All work on the layout stopped as I had to get a passenger car ready to go to the custom painter. It is a model of the Queen Mary, an open ended observation that was used up until the end of steam, so it is appropriate for the layout. The importer, Precision, added two large ice hatches on the roof. Unfortunately, the car did not have these so they had to be removed and the roof patched. I rolled some brass to the curve of the roof and then cut the patches to match the large holes. They are now soldered in place and some body putty added to fill any gaps in the opening.
The putty has been sanded off and the patch looks okay. I have to re-scribe the seams that the roof has between the roof panels. Rivets will be added using the Archer decal rivets.
Here is the car ready for the painter. It needs marker lights and a drip strip along the rear section of the roof. He will add that.
Back to the layout. I had Mt. Albert Scale Lumber cut me 350 basswood ties in a scale dimension for our bridge over the aisle so I did not have to mess with that. I now have to stain the ties a deep black to represent creosoted ties on the bridge across the aisle that we were working on.
I used Minwax ebony stain and soaked them twice to get the deep color. They look pretty good and I have plenty. They are much deeper than a standard tie as they are used on a bridge
So, here is the bridge. It is the Overland Pin Connected Truss that was made in China some years ago. Just looking at all the members tells me this will be a royal pain to paint. It should look lacey when you walk underneath it though!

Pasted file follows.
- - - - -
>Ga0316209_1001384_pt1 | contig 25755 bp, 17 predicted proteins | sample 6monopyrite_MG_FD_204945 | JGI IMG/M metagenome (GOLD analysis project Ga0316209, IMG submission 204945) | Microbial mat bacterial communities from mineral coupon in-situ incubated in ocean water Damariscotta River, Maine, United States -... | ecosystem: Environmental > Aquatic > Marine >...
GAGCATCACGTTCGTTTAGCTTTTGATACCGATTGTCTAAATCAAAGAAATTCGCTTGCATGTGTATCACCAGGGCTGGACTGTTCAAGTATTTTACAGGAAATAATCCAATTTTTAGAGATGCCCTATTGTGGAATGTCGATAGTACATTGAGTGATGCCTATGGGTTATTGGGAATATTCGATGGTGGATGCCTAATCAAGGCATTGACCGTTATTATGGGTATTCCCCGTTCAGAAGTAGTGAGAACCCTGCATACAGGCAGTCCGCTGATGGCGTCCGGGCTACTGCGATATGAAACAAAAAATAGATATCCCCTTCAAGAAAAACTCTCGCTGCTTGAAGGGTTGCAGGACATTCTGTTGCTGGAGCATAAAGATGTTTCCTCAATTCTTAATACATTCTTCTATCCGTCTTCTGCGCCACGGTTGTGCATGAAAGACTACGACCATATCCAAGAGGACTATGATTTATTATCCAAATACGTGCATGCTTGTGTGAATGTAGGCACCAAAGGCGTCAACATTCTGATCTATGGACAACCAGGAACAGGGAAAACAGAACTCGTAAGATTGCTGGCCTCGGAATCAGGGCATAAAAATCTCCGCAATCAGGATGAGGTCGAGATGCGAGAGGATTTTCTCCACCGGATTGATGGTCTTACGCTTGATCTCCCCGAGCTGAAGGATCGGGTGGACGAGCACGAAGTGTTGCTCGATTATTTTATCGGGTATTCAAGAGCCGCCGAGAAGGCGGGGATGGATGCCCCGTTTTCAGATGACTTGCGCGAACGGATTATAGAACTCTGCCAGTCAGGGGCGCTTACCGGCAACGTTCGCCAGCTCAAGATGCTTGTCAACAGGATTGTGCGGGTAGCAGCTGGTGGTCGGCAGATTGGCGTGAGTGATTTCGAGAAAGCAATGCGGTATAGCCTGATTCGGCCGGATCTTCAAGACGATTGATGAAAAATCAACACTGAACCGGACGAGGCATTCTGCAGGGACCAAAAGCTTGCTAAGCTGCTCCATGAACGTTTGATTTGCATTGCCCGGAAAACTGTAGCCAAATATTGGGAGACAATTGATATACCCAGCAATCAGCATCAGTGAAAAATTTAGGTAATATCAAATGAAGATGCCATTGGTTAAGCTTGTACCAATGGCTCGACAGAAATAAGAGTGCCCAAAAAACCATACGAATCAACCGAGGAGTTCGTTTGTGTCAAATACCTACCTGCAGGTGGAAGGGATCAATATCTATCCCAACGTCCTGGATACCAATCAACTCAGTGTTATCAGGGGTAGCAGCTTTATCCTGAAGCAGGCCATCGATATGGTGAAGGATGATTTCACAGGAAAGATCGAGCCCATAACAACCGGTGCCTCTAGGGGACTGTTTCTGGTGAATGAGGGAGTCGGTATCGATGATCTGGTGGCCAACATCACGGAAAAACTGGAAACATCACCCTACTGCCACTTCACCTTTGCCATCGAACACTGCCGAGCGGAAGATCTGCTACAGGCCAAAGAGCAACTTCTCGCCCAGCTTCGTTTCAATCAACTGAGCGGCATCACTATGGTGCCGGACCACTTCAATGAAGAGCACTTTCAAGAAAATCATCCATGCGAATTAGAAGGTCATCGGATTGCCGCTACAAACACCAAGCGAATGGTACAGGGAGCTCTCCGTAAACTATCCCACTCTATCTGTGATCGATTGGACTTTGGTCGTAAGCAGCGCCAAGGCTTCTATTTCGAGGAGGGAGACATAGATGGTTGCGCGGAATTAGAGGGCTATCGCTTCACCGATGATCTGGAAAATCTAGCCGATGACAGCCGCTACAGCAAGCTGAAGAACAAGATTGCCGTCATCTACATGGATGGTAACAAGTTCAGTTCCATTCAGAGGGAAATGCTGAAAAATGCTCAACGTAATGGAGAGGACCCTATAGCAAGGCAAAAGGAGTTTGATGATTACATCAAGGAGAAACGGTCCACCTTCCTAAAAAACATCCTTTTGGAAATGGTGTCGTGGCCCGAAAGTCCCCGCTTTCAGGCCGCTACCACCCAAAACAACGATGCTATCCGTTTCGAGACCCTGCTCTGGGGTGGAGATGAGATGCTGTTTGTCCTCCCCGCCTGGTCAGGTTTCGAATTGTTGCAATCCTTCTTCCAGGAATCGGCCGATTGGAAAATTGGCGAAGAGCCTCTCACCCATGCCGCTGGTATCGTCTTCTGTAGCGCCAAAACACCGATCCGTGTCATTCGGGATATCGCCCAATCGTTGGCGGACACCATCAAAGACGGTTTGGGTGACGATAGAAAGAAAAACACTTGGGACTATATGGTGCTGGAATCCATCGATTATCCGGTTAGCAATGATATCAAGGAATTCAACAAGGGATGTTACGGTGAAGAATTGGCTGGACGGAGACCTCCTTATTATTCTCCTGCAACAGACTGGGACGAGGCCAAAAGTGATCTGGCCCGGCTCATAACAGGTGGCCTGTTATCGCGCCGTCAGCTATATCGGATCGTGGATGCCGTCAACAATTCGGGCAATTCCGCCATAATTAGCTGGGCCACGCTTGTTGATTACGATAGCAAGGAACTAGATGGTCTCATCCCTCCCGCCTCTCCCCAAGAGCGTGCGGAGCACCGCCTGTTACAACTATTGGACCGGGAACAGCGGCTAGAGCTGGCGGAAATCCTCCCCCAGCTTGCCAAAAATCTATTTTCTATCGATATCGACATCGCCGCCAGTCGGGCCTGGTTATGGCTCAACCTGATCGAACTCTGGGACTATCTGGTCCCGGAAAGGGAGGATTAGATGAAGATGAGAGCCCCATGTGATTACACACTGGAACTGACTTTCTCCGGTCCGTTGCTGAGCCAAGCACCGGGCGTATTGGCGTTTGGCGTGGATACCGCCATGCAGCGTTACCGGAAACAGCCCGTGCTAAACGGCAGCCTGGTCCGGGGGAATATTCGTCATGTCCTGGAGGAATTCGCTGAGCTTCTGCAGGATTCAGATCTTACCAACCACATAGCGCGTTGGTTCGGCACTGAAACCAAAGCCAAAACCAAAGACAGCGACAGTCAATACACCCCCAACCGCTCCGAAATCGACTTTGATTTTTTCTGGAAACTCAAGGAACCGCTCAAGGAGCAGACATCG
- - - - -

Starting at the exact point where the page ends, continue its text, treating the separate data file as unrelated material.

Once I removed the walkway, which had to be done to allow you to put track on it, I also had to un-solder the brackets that were used to hold the walkway on. The ties would not sit evenly if I did not do that as you can see the bracket goes over the girder. So, they were removed and put with the walkway in the box the bridge came in.
Now, I have to set the bridge in a position in front of the paint hood to be able to spray it.
So, I took a couple of large boxes and stacked them in front of the hood. The hood creates a strong enough vacuum to draw the fumes out of the house even though I am spraying outside of the hood.
I have to do several coats to get every thing covered given the many angles and members. In the end I put on 4 coats and I then had to use a brush to get inside the girders to paint that area since one can see in from below. The bridge is now drying and I have to strart making the track section to span about 5 feet.
We also conducted two clinics on weathering with Alan Balma, Jim Mucka and Ed Rappe on a some cold days. Each brought over a couple of cars and we put on washes of dark brown and rust and then sprayed grime and road dust on the cars to blend everything. They came out nice and the guys are excited to try the techniques that Lee Turner had showed me. These were my first and second hands on clinic and I have another scheduled for next week as well.
And here is shot of why I do all the work. My grandson Wade was so excited and happy about running some trains as he sends a train up the westbound grade towards Northumberland. It is a leased Reading T1 that he is controlling and he just loves it!